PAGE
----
After successfully navigating the choppy currents of the past few years, Marsh & Moore is sailing into smoother waters as a new generation takes over. While industry veterans Mark Marsh and Richard Bohl continue to play active roles in the statewide manufacturer’s representative firm, day-to-day operations are now handled by Jennifer Marsh Rodriguez, daughter of Read More
After successfully navigating the choppy currents of the past few years, Marsh & Moore is sailing into smoother waters as a new generation takes over.
While industry veterans Mark Marsh and Richard Bohl continue to play active roles in the statewide manufacturer’s representative firm, day-to-day operations are now handled by Jennifer Marsh Rodriguez, daughter of founder Mark Marsh, and Garrett Bohl, son of co-owner Richard Bohl. Both are corporate officers of the firm.
“One of the ways that we vary from other rep agencies is we have implemented a succession plan in place with a younger generation quickly coming up in the ranks.” said Rodriguez in an interview with Plumbing Perspective . “We want our manufacturer’s to feel at ease knowing that they can continue with Marsh & Moore, Inc. as their manufacturer’s representative for years to come.” Alongside of Rodriguez and Bohl, Jennifer Austin leads the sales team as Inside Sales Manager and Jonathan Marsh, son of Mark Marsh has also recently joined the company and is working outside sales in the North Florida and Southern Georgia territories.
Based in St. Augustine, Marsh & Moore was founded in 1972 by Mark Marsh. Then in 1974, David Moore joined Marsh & Moore as Mark’s business partner. As the business began to grow over the years, Richard Bohl joined the company as a third principal in the early 1990’s, and in 2006 David Moore retired. Since then, Mark Marsh and Richard Bohl have been managing the company, and in 2011 brought on Garrett Bohl and Jennifer Marsh Rodriguez as company officers.
With the slogan, “not your ordinary plumbing manufacturer’s representative,” Marsh & Moore has taken the approach of branching off into separate divisions: irrigation, underground and onsite as well as plumbing. Serving a wide range of sectors has helped the firm maintain a strong presence in Florida during the “great recession,” and now provides a solid foundation for future growth.
“Diversifying our company was an excellent strategic move that helped carry us through the bad times,” said Garrett Bohl, noting that there were no layoffs at the firm. “We are truly a multifaceted agency, with strong lines in the plumbing, irrigation, onsite and underground markets.”
Marsh & Moore had to change focus by representing more commercial plumbing lines when the residential market began to fall off, according to Rodriguez. “Now, we’re seeing an upturn in multifamily residential construction, as well as healthcare, hospitality and other commercial sectors,” she said. “One of the real advantages we bring to the market is the ability to handle not just the plumbing, but multiple aspects of new construction projects. We can do the site preparation and stormwater aspects, as well as putting in an irrigation system for the landscaping.”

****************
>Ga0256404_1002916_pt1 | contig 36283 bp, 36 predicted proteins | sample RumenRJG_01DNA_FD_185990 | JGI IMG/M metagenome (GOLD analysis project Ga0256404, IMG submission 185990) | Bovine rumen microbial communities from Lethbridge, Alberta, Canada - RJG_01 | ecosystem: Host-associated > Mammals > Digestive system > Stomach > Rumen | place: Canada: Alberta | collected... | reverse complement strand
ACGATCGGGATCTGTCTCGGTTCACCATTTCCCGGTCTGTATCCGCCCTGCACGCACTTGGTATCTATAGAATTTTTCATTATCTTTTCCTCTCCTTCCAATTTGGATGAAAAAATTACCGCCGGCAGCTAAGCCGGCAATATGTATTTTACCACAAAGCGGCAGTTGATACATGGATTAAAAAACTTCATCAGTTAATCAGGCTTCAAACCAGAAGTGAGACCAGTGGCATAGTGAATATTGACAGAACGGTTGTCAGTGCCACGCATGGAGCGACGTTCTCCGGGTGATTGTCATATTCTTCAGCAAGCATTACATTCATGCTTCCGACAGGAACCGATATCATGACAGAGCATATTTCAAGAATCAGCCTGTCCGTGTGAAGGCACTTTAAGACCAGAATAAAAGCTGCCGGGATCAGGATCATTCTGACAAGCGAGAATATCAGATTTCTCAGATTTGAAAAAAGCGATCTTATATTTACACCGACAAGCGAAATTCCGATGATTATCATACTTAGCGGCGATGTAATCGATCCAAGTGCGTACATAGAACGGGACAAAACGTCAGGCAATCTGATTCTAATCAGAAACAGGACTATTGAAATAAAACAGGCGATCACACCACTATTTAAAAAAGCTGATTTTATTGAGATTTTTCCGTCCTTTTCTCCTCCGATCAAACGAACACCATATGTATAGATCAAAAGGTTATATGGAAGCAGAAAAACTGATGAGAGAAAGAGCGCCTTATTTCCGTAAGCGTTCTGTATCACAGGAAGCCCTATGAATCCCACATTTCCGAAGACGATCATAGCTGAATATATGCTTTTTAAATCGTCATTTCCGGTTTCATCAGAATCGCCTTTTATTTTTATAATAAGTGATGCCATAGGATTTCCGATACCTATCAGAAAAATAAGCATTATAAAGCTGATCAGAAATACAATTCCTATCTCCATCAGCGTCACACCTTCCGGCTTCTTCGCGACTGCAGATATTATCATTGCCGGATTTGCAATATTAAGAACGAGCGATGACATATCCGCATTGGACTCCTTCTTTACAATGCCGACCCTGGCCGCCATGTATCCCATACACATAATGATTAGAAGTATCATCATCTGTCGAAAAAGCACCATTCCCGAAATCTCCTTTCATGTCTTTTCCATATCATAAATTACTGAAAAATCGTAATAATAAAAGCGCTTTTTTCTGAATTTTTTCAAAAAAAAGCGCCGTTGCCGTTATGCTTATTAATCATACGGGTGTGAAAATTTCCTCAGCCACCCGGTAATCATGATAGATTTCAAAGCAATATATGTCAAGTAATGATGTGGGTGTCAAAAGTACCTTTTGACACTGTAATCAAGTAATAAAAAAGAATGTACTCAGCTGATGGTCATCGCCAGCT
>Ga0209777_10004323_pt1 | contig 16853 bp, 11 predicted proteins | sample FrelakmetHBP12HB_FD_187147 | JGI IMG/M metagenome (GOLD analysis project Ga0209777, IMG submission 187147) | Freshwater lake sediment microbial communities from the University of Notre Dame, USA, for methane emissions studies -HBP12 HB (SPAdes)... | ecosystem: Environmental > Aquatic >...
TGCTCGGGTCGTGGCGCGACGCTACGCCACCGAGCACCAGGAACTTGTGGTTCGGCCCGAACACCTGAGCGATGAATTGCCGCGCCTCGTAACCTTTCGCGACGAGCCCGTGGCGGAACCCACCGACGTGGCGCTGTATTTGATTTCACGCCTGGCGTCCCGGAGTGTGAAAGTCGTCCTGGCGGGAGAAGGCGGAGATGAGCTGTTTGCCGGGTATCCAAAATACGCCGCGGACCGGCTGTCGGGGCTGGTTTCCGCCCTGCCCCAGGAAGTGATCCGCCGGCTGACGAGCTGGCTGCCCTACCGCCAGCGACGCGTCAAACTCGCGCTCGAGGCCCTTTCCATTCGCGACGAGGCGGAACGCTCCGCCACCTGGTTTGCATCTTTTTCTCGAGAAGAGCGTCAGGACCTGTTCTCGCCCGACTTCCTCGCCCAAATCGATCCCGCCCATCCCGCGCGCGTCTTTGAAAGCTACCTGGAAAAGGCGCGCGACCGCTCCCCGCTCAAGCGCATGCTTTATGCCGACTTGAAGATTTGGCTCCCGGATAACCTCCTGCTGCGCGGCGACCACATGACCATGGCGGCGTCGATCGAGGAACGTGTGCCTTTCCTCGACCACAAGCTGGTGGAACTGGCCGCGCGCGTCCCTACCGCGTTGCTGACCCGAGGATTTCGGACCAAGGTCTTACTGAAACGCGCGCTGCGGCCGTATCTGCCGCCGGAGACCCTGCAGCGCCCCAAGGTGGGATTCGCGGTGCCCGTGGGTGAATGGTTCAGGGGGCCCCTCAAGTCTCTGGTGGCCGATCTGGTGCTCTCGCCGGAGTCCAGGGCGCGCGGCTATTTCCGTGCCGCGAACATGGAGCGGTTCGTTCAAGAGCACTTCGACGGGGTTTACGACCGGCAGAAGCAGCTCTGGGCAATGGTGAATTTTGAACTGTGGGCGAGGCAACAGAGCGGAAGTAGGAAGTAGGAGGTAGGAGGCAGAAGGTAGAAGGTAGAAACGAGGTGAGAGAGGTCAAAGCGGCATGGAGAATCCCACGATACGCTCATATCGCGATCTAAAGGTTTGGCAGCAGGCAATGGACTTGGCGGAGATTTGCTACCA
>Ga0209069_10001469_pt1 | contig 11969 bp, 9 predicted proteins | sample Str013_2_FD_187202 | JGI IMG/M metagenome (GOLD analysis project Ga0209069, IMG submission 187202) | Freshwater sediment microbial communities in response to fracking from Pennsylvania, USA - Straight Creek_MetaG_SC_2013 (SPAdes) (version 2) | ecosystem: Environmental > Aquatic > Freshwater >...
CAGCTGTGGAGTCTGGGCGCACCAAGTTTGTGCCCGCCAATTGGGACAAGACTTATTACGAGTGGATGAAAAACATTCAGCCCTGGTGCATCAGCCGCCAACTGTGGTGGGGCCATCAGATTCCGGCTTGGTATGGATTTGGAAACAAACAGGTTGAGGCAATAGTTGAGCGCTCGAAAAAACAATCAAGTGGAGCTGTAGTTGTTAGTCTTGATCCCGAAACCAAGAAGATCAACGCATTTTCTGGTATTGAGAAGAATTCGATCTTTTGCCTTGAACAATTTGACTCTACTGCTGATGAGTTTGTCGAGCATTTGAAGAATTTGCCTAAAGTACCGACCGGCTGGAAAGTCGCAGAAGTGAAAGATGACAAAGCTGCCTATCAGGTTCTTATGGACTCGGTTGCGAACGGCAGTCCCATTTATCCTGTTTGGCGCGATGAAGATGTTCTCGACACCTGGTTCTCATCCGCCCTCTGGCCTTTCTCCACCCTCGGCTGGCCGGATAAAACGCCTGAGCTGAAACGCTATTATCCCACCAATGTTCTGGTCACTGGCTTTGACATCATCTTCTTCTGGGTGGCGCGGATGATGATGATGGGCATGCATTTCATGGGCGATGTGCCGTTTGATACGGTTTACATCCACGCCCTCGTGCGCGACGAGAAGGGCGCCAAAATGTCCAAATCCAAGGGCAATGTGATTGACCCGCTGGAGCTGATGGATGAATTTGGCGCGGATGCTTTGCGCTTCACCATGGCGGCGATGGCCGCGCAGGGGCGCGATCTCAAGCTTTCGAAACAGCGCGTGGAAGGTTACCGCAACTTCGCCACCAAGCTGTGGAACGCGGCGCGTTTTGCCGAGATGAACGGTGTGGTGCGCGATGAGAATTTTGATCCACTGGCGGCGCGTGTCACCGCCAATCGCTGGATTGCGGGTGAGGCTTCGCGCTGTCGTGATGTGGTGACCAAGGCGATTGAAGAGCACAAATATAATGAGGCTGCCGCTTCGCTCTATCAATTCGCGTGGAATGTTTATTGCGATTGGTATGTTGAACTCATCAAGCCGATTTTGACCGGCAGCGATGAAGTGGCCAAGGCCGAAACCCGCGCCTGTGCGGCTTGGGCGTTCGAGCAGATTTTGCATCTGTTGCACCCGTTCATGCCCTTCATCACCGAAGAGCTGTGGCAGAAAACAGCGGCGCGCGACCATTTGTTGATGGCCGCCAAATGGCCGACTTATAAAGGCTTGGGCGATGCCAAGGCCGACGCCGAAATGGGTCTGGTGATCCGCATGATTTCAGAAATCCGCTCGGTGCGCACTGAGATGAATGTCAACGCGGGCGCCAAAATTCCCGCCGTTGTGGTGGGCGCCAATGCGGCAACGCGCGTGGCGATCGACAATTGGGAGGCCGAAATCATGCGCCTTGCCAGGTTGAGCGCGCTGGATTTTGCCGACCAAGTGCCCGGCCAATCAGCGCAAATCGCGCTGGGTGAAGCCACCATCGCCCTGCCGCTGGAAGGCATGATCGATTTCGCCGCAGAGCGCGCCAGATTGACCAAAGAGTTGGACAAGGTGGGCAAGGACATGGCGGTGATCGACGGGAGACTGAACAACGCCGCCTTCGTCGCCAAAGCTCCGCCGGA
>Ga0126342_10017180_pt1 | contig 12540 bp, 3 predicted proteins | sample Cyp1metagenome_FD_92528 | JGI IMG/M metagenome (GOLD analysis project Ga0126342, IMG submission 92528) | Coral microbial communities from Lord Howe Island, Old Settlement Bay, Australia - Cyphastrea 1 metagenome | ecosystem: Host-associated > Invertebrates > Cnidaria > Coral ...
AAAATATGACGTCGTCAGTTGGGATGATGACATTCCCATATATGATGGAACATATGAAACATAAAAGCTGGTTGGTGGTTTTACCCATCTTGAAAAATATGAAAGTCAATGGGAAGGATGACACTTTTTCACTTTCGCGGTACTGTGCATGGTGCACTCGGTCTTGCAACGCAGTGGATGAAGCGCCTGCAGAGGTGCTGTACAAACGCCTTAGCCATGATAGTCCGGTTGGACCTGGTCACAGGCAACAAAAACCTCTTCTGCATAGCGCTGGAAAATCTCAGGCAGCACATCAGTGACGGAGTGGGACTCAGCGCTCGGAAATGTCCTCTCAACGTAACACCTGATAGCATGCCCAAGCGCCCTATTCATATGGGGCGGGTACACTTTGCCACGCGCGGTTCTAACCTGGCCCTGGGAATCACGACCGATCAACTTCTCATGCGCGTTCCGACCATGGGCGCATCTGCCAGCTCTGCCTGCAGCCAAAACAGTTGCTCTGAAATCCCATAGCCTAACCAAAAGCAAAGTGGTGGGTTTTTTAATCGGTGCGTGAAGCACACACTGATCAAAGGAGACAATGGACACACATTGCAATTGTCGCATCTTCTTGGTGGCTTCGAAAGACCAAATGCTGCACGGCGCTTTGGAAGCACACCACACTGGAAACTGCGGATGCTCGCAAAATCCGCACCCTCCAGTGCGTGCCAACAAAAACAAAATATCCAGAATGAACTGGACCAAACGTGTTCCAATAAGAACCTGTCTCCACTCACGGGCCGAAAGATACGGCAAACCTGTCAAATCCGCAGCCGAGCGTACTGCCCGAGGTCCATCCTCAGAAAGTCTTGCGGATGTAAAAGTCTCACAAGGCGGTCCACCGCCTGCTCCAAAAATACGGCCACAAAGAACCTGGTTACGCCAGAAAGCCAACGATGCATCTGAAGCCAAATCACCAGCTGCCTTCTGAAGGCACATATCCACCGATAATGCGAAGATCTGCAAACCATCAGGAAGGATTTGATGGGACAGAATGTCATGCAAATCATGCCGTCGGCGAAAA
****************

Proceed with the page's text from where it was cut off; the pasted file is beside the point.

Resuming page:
“The industry has changed dramatically in the past decade,” said Richard Bohl. “I used to know every company owner in the state, but today it takes a team approach to be an effective manufacturer’s rep firm. It’s certainly a different sales environment from the past, where you could show a contractor and wholesaler the latest products, shake hands on a deal and go out to lunch.”
Over the past few years, Marsh & Moore has played a key role in the construction of many landmark Florida projects, including Four Seasons, Grand Palisades, Poinciana Hospital, Streamsong Resort, St. Vincent’s Medical Center, Adena Beef “Happy Cow,” Jacksonville VA Hospital, Embassy Suites & Convention Center in Kissimmee and The Terraces Assisted Living in Bonita Springs.
“Today, we are quoting on new commercial and residential projects throughout the state, from Miami to Jacksonville, Tampa and Orlando,” said Garrett Bohl. “We expect 2013 to be much better for our industry than the past few years.”
Last year, Marsh & Moore celebrated its 40th anniversary, and continued its gradual transition into a new generation of leadership. “Mark and I have been partners for almost 20 years, and we’re excited about this succession at our firm,” said Richard Bohl, who oversees South Florida sales and operations. Based in Bonita Springs, Bohl has 30 years of industry experience, including 25 years as vice president of operations for a plastics manufacturer.
Mark Marsh is the president of the firm, and handles the North Florida territory for all major accounts. He earned his marketing degree from the University of West Florida, and is a member of the Florida Association of Plumbing, Heating, Cooling Contractors and ASPE. “One of the major reasons that Marsh & Moore has been so successful for 40 years is our solid relationships with our customers. This is such an important value to have in our industry. Not only do we have business relationships with our customers but also personal.” said Mark Marsh.